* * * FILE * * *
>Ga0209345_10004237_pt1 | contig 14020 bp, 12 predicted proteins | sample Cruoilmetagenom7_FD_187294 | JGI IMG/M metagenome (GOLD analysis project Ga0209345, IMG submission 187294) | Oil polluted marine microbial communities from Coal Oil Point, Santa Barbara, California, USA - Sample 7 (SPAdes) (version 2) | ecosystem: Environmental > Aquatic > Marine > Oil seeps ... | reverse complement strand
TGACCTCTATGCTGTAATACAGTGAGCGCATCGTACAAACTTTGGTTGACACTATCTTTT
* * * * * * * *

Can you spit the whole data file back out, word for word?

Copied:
>Ga0209345_10004237_pt1 | contig 14020 bp, 12 predicted proteins | sample Cruoilmetagenom7_FD_187294 | JGI IMG/M metagenome (GOLD analysis project Ga0209345, IMG submission 187294) | Oil polluted marine microbial communities from Coal Oil Point, Santa Barbara, California, USA - Sample 7 (SPAdes) (version 2) | ecosystem: Environmental > Aquatic > Marine > Oil seeps ... | reverse complement strand
TGACCTCTATGCTGTAATACAGTGAGCGCATCGTACAAACTTTGGTTGACACTATCTTTT